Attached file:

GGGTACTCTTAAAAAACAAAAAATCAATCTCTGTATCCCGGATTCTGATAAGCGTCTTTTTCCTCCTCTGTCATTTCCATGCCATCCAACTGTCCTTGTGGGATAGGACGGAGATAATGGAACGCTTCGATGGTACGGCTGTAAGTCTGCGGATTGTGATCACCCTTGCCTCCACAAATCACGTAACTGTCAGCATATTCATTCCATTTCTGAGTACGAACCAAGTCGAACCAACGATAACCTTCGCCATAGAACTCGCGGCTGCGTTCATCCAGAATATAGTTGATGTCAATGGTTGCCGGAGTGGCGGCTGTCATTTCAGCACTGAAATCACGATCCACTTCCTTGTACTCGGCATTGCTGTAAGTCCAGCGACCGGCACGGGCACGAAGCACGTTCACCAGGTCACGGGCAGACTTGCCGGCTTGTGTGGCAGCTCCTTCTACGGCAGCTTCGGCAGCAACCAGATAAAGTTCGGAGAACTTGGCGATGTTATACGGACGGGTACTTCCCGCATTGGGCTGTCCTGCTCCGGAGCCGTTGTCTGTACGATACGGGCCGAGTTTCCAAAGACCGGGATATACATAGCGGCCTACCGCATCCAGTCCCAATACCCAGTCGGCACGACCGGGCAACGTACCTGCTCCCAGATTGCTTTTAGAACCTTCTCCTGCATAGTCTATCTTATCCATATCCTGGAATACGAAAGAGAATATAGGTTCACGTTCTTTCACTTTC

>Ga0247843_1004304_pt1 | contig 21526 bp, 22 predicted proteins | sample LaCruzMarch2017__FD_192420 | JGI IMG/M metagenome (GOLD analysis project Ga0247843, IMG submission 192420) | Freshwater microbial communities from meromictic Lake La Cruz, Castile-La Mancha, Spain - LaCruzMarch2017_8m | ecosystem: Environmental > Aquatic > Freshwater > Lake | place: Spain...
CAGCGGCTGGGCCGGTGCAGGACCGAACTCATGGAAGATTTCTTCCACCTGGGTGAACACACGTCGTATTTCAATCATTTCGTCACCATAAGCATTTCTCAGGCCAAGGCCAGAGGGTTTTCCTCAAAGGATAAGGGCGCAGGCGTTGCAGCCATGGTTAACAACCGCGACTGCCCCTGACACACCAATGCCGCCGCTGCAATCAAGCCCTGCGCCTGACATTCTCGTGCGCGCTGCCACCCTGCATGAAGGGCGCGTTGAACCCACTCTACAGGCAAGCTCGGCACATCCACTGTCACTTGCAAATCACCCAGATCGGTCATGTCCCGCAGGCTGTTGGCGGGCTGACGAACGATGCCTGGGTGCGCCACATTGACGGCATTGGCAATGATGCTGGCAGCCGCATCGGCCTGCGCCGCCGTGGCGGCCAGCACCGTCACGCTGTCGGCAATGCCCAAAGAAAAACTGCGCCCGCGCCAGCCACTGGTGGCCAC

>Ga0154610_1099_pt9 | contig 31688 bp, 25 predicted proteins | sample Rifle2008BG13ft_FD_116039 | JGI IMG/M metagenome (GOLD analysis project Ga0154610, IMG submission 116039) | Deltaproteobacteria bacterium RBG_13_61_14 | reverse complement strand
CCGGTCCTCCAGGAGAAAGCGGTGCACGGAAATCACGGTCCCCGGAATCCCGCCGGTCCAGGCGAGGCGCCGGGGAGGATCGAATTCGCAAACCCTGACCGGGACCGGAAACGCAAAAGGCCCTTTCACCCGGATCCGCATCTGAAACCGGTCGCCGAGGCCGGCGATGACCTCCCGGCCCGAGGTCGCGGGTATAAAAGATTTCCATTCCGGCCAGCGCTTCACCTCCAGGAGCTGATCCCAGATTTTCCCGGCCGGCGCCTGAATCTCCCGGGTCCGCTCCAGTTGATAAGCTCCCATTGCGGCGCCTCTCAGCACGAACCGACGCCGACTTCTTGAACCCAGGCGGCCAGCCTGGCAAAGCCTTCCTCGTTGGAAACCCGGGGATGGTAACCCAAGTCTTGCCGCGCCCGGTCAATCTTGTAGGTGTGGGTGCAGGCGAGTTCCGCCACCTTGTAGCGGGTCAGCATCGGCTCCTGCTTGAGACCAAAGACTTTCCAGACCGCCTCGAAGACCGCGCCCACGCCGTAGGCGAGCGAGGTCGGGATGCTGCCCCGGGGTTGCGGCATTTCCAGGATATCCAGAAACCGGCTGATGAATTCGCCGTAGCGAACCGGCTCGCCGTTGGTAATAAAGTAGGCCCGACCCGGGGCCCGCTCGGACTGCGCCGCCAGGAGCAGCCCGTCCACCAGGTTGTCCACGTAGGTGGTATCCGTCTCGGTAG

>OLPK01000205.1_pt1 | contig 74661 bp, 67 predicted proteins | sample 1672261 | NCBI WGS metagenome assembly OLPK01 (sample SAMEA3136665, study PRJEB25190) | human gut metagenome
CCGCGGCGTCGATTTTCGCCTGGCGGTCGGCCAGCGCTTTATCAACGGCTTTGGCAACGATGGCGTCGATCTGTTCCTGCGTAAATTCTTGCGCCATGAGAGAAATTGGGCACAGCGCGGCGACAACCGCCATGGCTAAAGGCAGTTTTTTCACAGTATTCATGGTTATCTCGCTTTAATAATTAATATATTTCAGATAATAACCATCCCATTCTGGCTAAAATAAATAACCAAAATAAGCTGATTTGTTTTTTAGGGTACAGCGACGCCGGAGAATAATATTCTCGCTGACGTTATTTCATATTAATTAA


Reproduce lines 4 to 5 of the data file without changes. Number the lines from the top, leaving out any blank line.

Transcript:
>Ga0154610_1099_pt9 | contig 31688 bp, 25 predicted proteins | sample Rifle2008BG13ft_FD_116039 | JGI IMG/M metagenome (GOLD analysis project Ga0154610, IMG submission 116039) | Deltaproteobacteria bacterium RBG_13_61_14 | reverse complement strand
CCGGTCCTCCAGGAGAAAGCGGTGCACGGAAATCACGGTCCCCGGAATCCCGCCGGTCCAGGCGAGGCGCCGGGGAGGATCGAATTCGCAAACCCTGACCGGGACCGGAAACGCAAAAGGCCCTTTCACCCGGATCCGCATCTGAAACCGGTCGCCGAGGCCGGCGATGACCTCCCGGCCCGAGGTCGCGGGTATAAAAGATTTCCATTCCGGCCAGCGCTTCACCTCCAGGAGCTGATCCCAGATTTTCCCGGCCGGCGCCTGAATCTCCCGGGTCCGCTCCAGTTGATAAGCTCCCATTGCGGCGCCTCTCAGCACGAACCGACGCCGACTTCTTGAACCCAGGCGGCCAGCCTGGCAAAGCCTTCCTCGTTGGAAACCCGGGGATGGTAACCCAAGTCTTGCCGCGCCCGGTCAATCTTGTAGGTGTGGGTGCAGGCGAGTTCCGCCACCTTGTAGCGGGTCAGCATCGGCTCCTGCTTGAGACCAAAGACTTTCCAGACCGCCTCGAAGACCGCGCCCACGCCGTAGGCGAGCGAGGTCGGGATGCTGCCCCGGGGTTGCGGCATTTCCAGGATATCCAGAAACCGGCTGATGAATTCGCCGTAGCGAACCGGCTCGCCGTTGGTAATAAAGTAGGCCCGACCCGGGGCCCGCTCGGACTGCGCCGCCAGGAGCAGCCCGTCCACCAGGTTGTCCACGTAGGTGGTATCCGTCTCGGTAG